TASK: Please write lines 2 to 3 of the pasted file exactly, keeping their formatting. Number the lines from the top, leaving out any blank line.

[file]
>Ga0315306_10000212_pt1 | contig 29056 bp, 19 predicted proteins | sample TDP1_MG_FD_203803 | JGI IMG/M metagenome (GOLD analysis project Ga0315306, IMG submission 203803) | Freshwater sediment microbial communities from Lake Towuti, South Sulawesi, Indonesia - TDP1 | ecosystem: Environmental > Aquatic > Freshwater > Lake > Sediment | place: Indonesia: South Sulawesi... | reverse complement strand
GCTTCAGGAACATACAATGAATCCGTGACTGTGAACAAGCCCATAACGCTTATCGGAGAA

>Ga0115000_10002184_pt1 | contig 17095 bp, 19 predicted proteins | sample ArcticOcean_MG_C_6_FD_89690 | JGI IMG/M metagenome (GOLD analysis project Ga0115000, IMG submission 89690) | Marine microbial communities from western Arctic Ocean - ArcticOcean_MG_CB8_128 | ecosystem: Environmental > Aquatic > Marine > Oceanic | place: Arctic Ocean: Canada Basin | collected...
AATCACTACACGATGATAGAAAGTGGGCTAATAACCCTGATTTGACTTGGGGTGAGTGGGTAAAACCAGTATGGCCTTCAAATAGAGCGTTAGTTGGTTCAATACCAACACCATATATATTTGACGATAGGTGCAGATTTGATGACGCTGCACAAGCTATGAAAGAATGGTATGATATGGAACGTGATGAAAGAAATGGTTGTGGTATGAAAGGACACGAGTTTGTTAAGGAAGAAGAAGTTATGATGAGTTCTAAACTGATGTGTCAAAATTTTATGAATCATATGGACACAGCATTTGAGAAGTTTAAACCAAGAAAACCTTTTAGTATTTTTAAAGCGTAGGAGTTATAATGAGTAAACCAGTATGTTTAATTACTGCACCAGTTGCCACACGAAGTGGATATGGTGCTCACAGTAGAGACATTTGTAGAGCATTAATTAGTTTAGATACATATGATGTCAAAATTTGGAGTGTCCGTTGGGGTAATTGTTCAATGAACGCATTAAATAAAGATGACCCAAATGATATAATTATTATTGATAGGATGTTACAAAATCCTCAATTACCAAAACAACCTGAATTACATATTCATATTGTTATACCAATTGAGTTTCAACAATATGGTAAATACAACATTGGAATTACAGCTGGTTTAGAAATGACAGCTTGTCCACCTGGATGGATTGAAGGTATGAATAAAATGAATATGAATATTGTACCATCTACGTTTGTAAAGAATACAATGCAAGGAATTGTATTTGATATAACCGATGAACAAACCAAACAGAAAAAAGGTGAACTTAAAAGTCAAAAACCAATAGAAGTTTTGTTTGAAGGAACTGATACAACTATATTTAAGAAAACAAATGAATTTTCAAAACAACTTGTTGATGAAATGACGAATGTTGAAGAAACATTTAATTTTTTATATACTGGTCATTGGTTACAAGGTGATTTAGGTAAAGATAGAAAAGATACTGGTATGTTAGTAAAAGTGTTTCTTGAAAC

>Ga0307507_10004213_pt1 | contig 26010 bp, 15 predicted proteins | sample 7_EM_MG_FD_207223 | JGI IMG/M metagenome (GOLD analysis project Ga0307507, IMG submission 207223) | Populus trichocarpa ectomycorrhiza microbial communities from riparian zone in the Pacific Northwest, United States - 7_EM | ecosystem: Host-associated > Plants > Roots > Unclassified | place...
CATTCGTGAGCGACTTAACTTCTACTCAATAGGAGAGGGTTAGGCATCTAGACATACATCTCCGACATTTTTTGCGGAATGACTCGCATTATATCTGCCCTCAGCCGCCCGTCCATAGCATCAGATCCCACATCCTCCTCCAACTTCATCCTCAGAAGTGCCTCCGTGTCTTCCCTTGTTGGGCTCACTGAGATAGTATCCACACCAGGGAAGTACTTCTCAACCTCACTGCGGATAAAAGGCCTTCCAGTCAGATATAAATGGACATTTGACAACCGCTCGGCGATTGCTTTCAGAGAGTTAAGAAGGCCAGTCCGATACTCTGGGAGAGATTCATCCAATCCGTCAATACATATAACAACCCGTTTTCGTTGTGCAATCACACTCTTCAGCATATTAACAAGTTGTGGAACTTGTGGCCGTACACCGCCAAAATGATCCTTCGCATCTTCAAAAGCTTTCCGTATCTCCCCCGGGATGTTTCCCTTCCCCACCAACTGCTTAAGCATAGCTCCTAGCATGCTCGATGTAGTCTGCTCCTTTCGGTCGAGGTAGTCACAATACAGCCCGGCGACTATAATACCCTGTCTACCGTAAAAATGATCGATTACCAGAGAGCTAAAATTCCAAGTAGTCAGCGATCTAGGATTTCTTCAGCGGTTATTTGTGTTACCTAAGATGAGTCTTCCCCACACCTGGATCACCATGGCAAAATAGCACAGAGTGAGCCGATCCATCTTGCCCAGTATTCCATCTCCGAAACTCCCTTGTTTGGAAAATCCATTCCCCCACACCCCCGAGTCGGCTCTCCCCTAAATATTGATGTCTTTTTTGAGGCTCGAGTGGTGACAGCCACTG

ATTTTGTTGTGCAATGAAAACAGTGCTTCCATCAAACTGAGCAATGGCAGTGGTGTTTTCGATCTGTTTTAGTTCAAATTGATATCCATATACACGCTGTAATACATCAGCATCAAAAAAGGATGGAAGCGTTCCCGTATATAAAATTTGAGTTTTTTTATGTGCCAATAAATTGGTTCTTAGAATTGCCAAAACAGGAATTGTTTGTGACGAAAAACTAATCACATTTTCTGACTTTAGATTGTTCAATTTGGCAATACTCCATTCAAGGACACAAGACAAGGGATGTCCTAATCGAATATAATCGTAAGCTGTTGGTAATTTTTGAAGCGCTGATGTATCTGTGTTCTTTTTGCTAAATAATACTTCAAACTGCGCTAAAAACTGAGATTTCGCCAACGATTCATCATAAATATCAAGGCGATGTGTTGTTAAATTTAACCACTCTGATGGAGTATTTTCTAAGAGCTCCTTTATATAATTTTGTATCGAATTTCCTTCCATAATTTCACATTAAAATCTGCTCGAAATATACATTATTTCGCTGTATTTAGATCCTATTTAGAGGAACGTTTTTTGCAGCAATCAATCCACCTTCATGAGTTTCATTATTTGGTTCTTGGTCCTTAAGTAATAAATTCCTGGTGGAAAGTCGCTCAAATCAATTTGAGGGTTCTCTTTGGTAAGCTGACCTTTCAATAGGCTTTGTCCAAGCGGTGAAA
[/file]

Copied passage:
GCTTCAGGAACATACAATGAATCCGTGACTGTGAACAAGCCCATAACGCTTATCGGAGAA

>Ga0115000_10002184_pt1 | contig 17095 bp, 19 predicted proteins | sample ArcticOcean_MG_C_6_FD_89690 | JGI IMG/M metagenome (GOLD analysis project Ga0115000, IMG submission 89690) | Marine microbial communities from western Arctic Ocean - ArcticOcean_MG_CB8_128 | ecosystem: Environmental > Aquatic > Marine > Oceanic | place: Arctic Ocean: Canada Basin | collected...